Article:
What Happens When Android Fails?
If Google doesn't do something soon, it's ticking time bomb of a mobile operating system could end up being at least partly responsible for a major disaster -- and that could quickly spell the end for Android. Waiting in the wings are three companies ready to fill the void: BlackBerry, Nokia and Mozilla. Which one has the best chance of replacing Android if it collapses?
I've just finished doing yet another news program on the increasing risks of using an Android phone, and the discussions have started to drift to the potential for class-action lawsuits, commercial plane crashes, and cyberdisasters that would make 9/11 seem trivial -- all connected to this platform.
McAfee -- clearly no fan of Android -- has demonstrated it can hack an Android phone cause it to fail by overheating, and recently a researcher demonstrated that an Android phone could be used to hijack an airliner.
I live in California, where it seems every other person is an attorney, and our first response to most any event is to litigate. It is easy to jump to an end game where there is a major disaster and Google, a carrier or an Android phone manufacturer would be held partially liable because it was their device that was used to trigger the disaster.
It isn't a big jump, because even the American Civil Liberties Union is taking action against this platform.
Even if it didn't wipe Google out, the stigma connected to the platform and phones would likely make what Ralph Nader did to the Corvair look trivial in comparison.
If Android fails -- and Google really has a lousy record with regard to its non-search efforts -- which mobile operating system and company stand most to benefit?
I'll close with my product of the week: a new car coming from Jaguar this month -- the F-Type -- and oh my, is it wonderful.
Last week, BlackBerry released its Q10 phone. It is likely the most anti-Android device currently shipping.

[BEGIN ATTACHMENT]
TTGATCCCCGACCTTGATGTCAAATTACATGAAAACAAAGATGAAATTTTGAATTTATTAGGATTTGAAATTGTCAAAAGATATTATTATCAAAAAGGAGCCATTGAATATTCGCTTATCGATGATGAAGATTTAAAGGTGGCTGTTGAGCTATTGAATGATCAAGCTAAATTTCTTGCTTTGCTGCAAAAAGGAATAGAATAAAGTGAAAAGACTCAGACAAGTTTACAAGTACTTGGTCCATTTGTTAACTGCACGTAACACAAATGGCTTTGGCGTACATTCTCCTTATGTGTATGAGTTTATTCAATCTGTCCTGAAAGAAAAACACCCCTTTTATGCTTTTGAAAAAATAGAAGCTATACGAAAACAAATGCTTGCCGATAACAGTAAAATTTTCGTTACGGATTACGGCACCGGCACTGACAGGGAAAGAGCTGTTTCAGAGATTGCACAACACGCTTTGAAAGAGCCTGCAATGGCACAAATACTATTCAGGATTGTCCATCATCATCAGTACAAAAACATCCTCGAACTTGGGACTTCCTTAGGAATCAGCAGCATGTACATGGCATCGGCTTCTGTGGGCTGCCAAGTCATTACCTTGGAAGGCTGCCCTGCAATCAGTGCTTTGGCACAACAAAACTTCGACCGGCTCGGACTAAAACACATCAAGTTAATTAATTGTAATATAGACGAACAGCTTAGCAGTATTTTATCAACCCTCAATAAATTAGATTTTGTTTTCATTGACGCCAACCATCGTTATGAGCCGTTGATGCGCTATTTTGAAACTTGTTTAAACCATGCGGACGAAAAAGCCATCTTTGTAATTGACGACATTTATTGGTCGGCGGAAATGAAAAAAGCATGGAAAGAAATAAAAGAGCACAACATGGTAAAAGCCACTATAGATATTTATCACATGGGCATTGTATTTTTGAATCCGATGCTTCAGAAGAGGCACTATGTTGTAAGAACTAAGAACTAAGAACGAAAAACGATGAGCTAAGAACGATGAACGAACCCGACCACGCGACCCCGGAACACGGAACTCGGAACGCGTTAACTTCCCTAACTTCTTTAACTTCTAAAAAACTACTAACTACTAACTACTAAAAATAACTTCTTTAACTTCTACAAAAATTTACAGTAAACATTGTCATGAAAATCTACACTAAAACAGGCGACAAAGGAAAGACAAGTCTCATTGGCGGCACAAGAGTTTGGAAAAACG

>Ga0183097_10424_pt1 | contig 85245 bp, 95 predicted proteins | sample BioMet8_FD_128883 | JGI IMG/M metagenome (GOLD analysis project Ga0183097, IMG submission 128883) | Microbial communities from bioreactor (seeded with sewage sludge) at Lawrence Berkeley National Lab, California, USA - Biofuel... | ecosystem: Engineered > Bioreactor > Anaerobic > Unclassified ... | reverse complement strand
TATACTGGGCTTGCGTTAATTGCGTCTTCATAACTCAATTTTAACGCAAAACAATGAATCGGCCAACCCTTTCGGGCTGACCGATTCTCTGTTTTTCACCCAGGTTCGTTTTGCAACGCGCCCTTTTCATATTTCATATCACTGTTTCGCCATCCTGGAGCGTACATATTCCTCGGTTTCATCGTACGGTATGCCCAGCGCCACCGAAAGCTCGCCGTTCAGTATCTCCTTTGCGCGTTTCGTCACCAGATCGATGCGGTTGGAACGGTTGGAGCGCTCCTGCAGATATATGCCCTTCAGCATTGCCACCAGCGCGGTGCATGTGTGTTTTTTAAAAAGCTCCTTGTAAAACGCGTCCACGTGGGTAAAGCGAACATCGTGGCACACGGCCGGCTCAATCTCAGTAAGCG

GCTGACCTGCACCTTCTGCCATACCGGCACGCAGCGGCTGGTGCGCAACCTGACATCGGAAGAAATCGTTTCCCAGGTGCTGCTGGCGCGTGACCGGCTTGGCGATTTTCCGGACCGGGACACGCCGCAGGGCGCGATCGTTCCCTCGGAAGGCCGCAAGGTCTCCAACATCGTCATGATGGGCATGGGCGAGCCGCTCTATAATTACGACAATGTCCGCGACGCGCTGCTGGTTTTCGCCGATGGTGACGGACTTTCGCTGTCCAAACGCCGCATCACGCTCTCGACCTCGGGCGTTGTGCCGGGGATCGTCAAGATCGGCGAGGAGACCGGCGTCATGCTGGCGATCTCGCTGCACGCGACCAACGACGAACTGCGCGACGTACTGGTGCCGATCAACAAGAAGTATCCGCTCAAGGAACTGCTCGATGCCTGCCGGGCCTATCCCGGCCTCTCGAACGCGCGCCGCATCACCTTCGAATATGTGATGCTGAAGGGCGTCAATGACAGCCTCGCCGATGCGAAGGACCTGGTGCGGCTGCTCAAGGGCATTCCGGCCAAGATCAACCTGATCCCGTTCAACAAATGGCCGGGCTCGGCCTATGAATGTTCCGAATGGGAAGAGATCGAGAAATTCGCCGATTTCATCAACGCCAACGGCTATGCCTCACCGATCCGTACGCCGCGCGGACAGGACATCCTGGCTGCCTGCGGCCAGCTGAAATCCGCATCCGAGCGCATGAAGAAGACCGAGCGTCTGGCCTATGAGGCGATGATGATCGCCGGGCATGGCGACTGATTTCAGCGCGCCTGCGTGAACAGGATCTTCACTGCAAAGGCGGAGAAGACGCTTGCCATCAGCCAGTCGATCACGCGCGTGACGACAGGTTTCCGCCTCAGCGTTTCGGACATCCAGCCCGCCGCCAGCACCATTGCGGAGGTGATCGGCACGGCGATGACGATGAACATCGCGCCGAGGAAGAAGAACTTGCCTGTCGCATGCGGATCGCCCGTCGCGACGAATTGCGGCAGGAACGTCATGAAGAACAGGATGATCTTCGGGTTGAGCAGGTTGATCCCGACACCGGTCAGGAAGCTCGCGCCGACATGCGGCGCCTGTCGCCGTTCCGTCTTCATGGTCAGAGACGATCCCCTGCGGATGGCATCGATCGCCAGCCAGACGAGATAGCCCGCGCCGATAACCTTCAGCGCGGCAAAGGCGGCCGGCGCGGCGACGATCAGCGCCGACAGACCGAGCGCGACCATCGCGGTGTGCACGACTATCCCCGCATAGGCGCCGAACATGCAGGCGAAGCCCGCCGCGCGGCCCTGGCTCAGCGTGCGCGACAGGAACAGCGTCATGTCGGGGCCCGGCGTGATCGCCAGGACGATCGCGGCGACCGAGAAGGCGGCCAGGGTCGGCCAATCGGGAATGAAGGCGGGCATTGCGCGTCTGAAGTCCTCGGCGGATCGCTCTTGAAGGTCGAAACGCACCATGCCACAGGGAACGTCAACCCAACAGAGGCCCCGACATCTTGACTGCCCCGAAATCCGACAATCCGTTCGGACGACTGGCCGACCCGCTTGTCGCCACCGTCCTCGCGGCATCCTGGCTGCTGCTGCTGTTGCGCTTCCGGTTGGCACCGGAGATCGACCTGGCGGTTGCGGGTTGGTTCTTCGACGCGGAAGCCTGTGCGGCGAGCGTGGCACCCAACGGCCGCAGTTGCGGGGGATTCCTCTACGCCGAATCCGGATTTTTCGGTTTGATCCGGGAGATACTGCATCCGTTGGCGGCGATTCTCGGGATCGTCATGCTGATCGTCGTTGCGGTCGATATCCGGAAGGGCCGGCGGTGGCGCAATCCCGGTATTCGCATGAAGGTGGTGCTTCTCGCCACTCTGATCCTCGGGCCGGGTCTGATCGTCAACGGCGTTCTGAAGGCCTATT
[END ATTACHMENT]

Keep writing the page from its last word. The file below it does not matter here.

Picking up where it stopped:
Android was largely copied from the iPhone, and it appeared to be a betrayal of Steve Jobs' trust by then Google CEO Eric Schmidt and the Google founders. It is no surprise that almost since its launch, Apple has been trying with limited success to stop the most prevalent -- read Samsung -- products.
The BlackBerry Q10 is a keyboard phone contrasting sharply with the keyboardless form factor the iPhone drove to popularity and Google copied. However, it uses a highly curated app store and is built around a far more secure model than even Apple's. If we were to draw a line with low security to high security and put BlackBerry, iPhone, and Android phone on it, the Q10 and average Android phone would be at opposite ends. The Q10 is about as far from an Android phone as you are likely to get.
Screen phones, by nature, are also relatively unsafe when compared to keyboard phones, and I think it no coincidence that accidents related to texting have increased sharply since the iPhone was launched. This all suggests that if an Android phone, or the platform, became massively unattractive due to a disaster, then the Q10, being the least like it, might be the biggest beneficiary.
Nokia uses the Microsoft Windows Phone platform and has been leading on technologies like inductive charging, high-quality cameras, and advanced navigation apps built into the phone. In terms of total resources, it not only is spending the most on R&D, but also has the deepest pockets, at least potentially, thanks to Microsoft.
Nokia's phones are also screen phones, but that is what the market is buying. Since we don't like change much, Nokia's ability to slipstream into a purchase decision after Android has been booted out would seem better than Blackberry's. This is particularly true because they have already moved to larger screens, which is the current trend with Samsung, the lead Android licensee.
On top of a marketing campaign -- and it can afford this -- emphasizing the concerns resulting from the expected Android disaster, Nokia would be far better able, with Microsoft's help, to financially drive a preference to its phone.